Can Anxiety Cause a SLOWER Heart Rate?
Almost everyone with anxiety has suffered from a rapid heartbeat at some point or another. A fast heart is an extremely common anxiety symptom, and one that – when severe – causes many people to worry about the health of their heart. One of the first steps towards treating anxiety is learning not to overreact to a rapid heartbeat because the stress of overreacting can create a further rapid heartbeat.
What many may not realize is anxiety can cause the heartbeat to slow down. It's not that common, but it is possible, and in some cases the issue may not be a slow heartbeat at all but how you're interpreting it.
Slow Heart Rate = Anxiety?
Any time you have concerns about your heart it is smart to see a doctor. You may be outfitted with a heart monitoring device to make sure that there are no serious abnormalities in your heart rate. But in some cases, it's possible for your slow heartbeat to be caused by stress and anxiety.
Learn more about anxiety and its symptoms by taking my free anxiety test here.
Slow Heart Beat and Anxiety
In order for your slow heart rate to be the result of anxiety, you need to make sure you're suffering from traditional anxiety symptoms at all. My anxiety test is an important place to start, and should be taken before you read onward.
The causes of slow heart rate from anxiety are not entirely clear, in that it often seems as though the problem is a bit more complex than a slowing down of the heart. Common causes may include:
- Incorrect Evaluation – First and foremost, the main problem is rarely a slow heart rate. The problem is that people incorrectly evaluate their heart beat. Most people are not medical doctors, and when you check your pulse multiple times a day it's not uncommon to miscount or simply be incorrect with the interpretation. The vast majority of those that complain they have a slow heart rate from anxiety have no irregular heart rate at all, and simply misunderstand how to evaluate the speed of their heart.
- Fatigue – Anxiety can also cause significant fatigue. Living with anxiety can be immensely difficult, and often drains the body of all of its excess energy. The resting heart rate is often much lower than the heart rate of someone during periods of stress, and it's possible that the fatigue can cause your heart rate to go a bit slower than normal.
- Bed Rest – Sometimes those with anxiety become incredibly inactive. While rare, this type of prolonged bed rest may lead to lower heart rate symptoms, as the body adjusts to such a low rate of overall activity.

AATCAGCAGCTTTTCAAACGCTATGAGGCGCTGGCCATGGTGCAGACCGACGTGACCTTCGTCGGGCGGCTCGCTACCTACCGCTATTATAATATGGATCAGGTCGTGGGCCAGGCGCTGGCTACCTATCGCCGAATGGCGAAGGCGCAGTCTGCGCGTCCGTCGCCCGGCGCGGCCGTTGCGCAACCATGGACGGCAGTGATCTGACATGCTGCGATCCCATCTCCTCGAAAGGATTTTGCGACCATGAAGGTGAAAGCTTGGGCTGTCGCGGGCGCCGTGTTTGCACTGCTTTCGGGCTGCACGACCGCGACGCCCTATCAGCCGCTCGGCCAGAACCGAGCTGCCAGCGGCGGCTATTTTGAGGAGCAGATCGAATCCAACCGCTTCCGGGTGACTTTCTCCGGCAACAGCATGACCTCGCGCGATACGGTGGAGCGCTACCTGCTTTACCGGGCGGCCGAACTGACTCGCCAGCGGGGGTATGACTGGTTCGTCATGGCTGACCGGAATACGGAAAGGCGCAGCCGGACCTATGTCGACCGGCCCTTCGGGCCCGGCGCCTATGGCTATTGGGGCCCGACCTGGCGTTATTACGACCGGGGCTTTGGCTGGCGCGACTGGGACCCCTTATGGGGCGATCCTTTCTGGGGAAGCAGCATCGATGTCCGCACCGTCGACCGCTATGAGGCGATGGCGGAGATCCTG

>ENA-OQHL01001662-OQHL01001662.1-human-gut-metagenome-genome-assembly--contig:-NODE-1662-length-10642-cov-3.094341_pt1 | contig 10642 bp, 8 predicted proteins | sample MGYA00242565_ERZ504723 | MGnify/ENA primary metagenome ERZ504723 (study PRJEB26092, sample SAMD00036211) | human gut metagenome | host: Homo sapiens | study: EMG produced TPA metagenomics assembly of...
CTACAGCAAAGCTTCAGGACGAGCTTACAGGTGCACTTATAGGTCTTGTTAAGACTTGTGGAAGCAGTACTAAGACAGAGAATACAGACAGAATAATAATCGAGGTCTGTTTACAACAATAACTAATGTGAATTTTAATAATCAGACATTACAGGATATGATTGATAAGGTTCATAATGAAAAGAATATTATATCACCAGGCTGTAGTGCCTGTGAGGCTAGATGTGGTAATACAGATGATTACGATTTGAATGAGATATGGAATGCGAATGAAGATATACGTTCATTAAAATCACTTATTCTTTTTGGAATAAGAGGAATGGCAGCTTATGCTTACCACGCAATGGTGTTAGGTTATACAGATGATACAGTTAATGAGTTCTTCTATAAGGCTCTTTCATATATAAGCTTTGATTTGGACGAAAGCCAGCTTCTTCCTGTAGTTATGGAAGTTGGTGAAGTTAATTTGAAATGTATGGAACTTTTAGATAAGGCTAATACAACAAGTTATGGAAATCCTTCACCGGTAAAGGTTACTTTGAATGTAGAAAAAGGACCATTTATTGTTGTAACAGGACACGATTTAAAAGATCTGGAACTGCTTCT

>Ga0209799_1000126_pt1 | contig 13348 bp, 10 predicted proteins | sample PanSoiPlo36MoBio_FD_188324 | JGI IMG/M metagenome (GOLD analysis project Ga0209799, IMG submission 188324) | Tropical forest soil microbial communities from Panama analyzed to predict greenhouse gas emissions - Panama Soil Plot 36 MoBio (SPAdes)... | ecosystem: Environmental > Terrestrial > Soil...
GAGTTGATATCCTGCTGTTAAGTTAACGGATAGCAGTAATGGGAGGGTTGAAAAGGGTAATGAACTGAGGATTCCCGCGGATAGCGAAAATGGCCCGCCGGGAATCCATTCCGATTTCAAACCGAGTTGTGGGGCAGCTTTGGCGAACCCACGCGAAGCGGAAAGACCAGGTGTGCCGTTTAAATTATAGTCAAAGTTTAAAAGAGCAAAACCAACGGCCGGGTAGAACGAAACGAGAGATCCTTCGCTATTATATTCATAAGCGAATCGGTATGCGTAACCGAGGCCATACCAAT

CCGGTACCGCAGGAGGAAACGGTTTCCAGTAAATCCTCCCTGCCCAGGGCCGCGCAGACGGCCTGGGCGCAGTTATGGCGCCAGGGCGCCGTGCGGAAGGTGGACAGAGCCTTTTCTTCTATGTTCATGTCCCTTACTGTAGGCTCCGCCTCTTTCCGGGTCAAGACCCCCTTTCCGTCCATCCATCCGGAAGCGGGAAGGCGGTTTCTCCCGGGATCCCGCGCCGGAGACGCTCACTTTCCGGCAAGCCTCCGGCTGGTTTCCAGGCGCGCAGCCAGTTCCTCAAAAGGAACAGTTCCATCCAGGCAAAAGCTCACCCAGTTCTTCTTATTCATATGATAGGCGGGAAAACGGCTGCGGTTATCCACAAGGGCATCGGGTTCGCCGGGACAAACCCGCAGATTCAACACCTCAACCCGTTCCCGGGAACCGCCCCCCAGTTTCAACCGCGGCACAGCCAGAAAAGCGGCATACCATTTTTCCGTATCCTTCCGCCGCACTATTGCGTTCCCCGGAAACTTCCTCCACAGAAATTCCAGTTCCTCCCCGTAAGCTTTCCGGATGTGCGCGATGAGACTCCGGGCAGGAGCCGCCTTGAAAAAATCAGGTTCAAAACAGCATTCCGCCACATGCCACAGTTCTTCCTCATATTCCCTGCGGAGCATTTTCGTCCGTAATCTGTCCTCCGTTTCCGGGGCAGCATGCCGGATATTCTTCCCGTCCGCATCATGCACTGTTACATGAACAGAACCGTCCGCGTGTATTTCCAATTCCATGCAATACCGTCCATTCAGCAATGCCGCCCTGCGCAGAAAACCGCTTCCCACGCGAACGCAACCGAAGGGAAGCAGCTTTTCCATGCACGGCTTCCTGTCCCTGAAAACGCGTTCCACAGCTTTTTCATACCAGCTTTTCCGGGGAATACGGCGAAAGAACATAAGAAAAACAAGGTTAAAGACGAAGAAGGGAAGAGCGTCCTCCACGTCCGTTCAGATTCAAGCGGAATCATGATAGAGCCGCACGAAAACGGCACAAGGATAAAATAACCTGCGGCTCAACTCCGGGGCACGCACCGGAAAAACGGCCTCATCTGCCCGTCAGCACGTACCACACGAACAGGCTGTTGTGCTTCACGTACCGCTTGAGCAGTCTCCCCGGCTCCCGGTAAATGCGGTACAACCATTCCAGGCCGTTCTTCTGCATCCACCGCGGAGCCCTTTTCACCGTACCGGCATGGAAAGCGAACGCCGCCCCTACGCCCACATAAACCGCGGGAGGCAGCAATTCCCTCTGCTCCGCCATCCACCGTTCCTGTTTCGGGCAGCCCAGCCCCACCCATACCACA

There are some medical conditions that may be worth monitoring as well. Talk to your doctor about hypothyroidism. Hypothyroid is a condition that often leads to anxiety and panic attacks, and may be related to low heart rate.
Stop Checking Your Pulse
You should see a doctor if you're concerned about a low heart rate. But once the doctor rules out medical symptoms, you need to stop checking your pulse unless instructed to by a doctor. Persistent pulse checking is a symptom of anxiety, and it's a symptom that needs to stop if you want to control your anxiety in the future.
This type of behavioral pattern is too self-sustaining. When you check your pulse multiple times a day, you'll never be satisfied with a normal result. You'll instead keep checking until you finally have the anomaly you've been waiting for, which will then reinforce the idea that you need to keep checking your pulse constantly. It's a pattern that absolutely must stop to cure your anxiety.
Other Methods of Reducing Heart Rate Fears
It's very difficult to control your heart rate. But you can control the way you react to it. The most important thing you can do is exercise. Being athletic actually lowers your heart rate, but your heart is much more efficient and you'll be able to convince yourself that your heart is slow because it's strong, not because of any medical problem.
Seeing a doctor is obviously healthy and important as well. Ruling out the most likely medical causes of a low heart rate will never calm you entirely – especially if you still struggle with anxiety – but will at least give you some piece of mind that your heart rate issues are not related to anything medical. Be warned, though: if you keep checking your pulse, you'll find a way to convince yourself that the doctor is wrong.
Make sure you also stop researching low heart rate on the internet. Online, you'll found countless explanations for a low heart rate and you'll convince yourself you're suffering from one of those issues, even if there is no medical reason to think so.
Finally, learn to control your overall anxiety. The less anxiety you experience, the less you'll focus on your heart, and the less you focus on your heart the less likely you'll experience a low heart rate as a result of anxiety.
I've helped many people struggling with anxiety over their heartbeat. Start with my free 7 minute anxiety test to get a better idea of how to deal with anxiety symptoms, and give yourself the opportunity to cure your anxiety once and for all.
Friedman, Bruce H., and Julian F. Thayer. Autonomic balance revisited: panic anxiety and heart rate variability. Journal of Psychosomatic Research 44.1 (1998): 133-151.
Fuller, B. F. The effects of stress-anxiety and coping styles on heart rate variability. International Journal of Psychophysiology 12.1 (1992): 81-86.